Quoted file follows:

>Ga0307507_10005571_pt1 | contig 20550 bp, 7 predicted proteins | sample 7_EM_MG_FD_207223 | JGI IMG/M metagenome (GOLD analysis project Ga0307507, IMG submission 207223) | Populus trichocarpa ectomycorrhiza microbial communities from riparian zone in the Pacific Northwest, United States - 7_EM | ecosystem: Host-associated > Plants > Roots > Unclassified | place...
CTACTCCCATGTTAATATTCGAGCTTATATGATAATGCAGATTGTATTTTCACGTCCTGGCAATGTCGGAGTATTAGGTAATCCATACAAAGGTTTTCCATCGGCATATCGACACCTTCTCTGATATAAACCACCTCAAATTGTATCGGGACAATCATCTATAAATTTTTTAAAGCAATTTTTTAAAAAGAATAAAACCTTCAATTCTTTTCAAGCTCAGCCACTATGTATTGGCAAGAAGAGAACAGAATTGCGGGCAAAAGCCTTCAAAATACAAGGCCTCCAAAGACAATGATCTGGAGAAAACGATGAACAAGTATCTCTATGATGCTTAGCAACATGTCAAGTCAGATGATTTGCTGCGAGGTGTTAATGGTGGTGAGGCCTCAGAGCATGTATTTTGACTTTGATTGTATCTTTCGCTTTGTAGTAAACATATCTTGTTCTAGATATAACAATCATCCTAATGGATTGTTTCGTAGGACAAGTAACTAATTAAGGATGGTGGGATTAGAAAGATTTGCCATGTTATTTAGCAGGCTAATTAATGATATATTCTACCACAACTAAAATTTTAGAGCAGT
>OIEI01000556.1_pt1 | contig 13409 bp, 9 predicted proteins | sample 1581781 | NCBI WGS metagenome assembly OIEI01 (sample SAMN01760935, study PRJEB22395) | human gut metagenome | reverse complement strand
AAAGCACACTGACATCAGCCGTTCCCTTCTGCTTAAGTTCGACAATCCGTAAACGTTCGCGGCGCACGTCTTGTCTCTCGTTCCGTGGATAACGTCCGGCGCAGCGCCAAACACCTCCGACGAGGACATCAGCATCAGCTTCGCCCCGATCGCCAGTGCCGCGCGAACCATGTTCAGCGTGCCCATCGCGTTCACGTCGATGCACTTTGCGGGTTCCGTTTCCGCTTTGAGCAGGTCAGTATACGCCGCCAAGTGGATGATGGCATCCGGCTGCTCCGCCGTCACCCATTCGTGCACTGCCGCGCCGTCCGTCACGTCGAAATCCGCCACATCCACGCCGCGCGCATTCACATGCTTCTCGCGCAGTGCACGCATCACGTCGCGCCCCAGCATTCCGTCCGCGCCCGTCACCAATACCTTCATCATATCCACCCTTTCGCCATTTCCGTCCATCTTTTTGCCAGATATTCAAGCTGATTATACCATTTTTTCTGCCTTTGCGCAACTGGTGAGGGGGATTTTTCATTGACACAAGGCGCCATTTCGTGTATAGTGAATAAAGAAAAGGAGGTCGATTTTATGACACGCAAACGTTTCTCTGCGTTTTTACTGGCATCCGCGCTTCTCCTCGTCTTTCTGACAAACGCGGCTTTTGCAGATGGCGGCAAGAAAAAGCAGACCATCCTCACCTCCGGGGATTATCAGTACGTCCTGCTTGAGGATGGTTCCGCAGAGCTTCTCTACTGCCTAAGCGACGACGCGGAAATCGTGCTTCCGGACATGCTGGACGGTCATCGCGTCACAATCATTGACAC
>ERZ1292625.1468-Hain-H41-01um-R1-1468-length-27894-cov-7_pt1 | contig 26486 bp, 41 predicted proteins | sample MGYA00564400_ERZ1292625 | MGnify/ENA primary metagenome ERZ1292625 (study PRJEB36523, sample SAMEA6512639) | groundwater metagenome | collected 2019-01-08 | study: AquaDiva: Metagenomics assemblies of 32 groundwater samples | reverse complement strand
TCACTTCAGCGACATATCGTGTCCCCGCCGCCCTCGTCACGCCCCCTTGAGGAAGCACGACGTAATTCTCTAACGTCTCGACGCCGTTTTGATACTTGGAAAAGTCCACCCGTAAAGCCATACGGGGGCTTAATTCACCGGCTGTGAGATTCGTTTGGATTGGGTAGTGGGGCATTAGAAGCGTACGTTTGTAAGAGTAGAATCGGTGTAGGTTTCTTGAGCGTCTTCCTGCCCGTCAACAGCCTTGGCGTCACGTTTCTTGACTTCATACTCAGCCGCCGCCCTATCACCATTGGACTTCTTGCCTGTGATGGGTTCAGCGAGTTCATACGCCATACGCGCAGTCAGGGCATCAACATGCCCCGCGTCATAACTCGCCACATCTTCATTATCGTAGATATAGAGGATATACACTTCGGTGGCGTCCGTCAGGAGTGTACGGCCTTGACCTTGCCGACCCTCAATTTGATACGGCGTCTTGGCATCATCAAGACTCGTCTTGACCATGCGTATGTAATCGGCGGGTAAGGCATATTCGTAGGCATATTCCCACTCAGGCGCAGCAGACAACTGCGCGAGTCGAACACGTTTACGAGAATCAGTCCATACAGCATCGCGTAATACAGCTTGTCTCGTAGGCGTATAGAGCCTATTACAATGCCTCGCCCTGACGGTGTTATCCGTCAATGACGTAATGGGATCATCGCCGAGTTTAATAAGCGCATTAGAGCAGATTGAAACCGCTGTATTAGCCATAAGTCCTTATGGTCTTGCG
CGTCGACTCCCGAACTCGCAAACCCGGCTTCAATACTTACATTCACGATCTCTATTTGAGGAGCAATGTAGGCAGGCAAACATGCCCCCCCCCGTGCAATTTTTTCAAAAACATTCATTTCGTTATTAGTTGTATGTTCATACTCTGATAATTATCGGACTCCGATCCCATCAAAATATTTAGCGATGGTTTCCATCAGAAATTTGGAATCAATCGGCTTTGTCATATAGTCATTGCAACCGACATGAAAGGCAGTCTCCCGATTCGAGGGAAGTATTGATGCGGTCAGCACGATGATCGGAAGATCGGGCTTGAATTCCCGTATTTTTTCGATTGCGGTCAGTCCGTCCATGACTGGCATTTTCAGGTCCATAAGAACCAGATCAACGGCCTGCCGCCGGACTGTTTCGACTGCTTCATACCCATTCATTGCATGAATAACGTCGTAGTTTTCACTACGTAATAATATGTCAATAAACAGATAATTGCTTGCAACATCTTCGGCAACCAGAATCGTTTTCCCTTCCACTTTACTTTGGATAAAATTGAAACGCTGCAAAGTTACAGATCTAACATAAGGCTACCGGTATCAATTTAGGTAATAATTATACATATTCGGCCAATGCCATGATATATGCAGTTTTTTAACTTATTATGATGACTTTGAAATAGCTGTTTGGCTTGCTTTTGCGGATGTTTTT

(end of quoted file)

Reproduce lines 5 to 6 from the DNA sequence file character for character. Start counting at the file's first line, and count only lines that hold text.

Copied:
>ERZ1292625.1468-Hain-H41-01um-R1-1468-length-27894-cov-7_pt1 | contig 26486 bp, 41 predicted proteins | sample MGYA00564400_ERZ1292625 | MGnify/ENA primary metagenome ERZ1292625 (study PRJEB36523, sample SAMEA6512639) | groundwater metagenome | collected 2019-01-08 | study: AquaDiva: Metagenomics assemblies of 32 groundwater samples | reverse complement strand
TCACTTCAGCGACATATCGTGTCCCCGCCGCCCTCGTCACGCCCCCTTGAGGAAGCACGACGTAATTCTCTAACGTCTCGACGCCGTTTTGATACTTGGAAAAGTCCACCCGTAAAGCCATACGGGGGCTTAATTCACCGGCTGTGAGATTCGTTTGGATTGGGTAGTGGGGCATTAGAAGCGTACGTTTGTAAGAGTAGAATCGGTGTAGGTTTCTTGAGCGTCTTCCTGCCCGTCAACAGCCTTGGCGTCACGTTTCTTGACTTCATACTCAGCCGCCGCCCTATCACCATTGGACTTCTTGCCTGTGATGGGTTCAGCGAGTTCATACGCCATACGCGCAGTCAGGGCATCAACATGCCCCGCGTCATAACTCGCCACATCTTCATTATCGTAGATATAGAGGATATACACTTCGGTGGCGTCCGTCAGGAGTGTACGGCCTTGACCTTGCCGACCCTCAATTTGATACGGCGTCTTGGCATCATCAAGACTCGTCTTGACCATGCGTATGTAATCGGCGGGTAAGGCATATTCGTAGGCATATTCCCACTCAGGCGCAGCAGACAACTGCGCGAGTCGAACACGTTTACGAGAATCAGTCCATACAGCATCGCGTAATACAGCTTGTCTCGTAGGCGTATAGAGCCTATTACAATGCCTCGCCCTGACGGTGTTATCCGTCAATGACGTAATGGGATCATCGCCGAGTTTAATAAGCGCATTAGAGCAGATTGAAACCGCTGTATTAGCCATAAGTCCTTATGGTCTTGCG